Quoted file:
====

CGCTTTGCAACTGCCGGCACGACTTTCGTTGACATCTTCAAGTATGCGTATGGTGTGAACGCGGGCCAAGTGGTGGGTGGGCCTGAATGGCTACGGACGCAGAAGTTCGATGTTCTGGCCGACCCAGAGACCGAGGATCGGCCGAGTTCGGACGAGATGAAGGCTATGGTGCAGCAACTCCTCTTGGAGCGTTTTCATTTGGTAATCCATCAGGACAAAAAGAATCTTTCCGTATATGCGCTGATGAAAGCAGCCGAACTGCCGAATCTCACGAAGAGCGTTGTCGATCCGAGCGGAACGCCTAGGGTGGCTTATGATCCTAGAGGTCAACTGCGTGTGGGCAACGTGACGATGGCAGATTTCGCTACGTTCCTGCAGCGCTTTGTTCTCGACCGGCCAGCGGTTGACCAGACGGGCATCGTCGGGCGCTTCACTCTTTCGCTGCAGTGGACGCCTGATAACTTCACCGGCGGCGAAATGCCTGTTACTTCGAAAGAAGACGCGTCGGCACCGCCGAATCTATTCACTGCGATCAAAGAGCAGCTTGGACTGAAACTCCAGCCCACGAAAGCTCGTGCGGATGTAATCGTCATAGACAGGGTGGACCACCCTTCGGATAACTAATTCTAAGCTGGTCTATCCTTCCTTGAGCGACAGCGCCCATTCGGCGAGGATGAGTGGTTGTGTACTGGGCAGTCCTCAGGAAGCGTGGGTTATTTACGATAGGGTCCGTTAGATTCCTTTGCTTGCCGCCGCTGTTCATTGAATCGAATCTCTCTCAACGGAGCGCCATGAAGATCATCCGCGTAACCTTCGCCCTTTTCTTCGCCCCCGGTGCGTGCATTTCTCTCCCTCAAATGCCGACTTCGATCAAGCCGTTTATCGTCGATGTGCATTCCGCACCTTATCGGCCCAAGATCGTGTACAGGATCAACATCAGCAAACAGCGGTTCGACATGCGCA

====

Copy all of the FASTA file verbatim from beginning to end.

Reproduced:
CGCTTTGCAACTGCCGGCACGACTTTCGTTGACATCTTCAAGTATGCGTATGGTGTGAACGCGGGCCAAGTGGTGGGTGGGCCTGAATGGCTACGGACGCAGAAGTTCGATGTTCTGGCCGACCCAGAGACCGAGGATCGGCCGAGTTCGGACGAGATGAAGGCTATGGTGCAGCAACTCCTCTTGGAGCGTTTTCATTTGGTAATCCATCAGGACAAAAAGAATCTTTCCGTATATGCGCTGATGAAAGCAGCCGAACTGCCGAATCTCACGAAGAGCGTTGTCGATCCGAGCGGAACGCCTAGGGTGGCTTATGATCCTAGAGGTCAACTGCGTGTGGGCAACGTGACGATGGCAGATTTCGCTACGTTCCTGCAGCGCTTTGTTCTCGACCGGCCAGCGGTTGACCAGACGGGCATCGTCGGGCGCTTCACTCTTTCGCTGCAGTGGACGCCTGATAACTTCACCGGCGGCGAAATGCCTGTTACTTCGAAAGAAGACGCGTCGGCACCGCCGAATCTATTCACTGCGATCAAAGAGCAGCTTGGACTGAAACTCCAGCCCACGAAAGCTCGTGCGGATGTAATCGTCATAGACAGGGTGGACCACCCTTCGGATAACTAATTCTAAGCTGGTCTATCCTTCCTTGAGCGACAGCGCCCATTCGGCGAGGATGAGTGGTTGTGTACTGGGCAGTCCTCAGGAAGCGTGGGTTATTTACGATAGGGTCCGTTAGATTCCTTTGCTTGCCGCCGCTGTTCATTGAATCGAATCTCTCTCAACGGAGCGCCATGAAGATCATCCGCGTAACCTTCGCCCTTTTCTTCGCCCCCGGTGCGTGCATTTCTCTCCCTCAAATGCCGACTTCGATCAAGCCGTTTATCGTCGATGTGCATTCCGCACCTTATCGGCCCAAGATCGTGTACAGGATCAACATCAGCAAACAGCGGTTCGACATGCGCA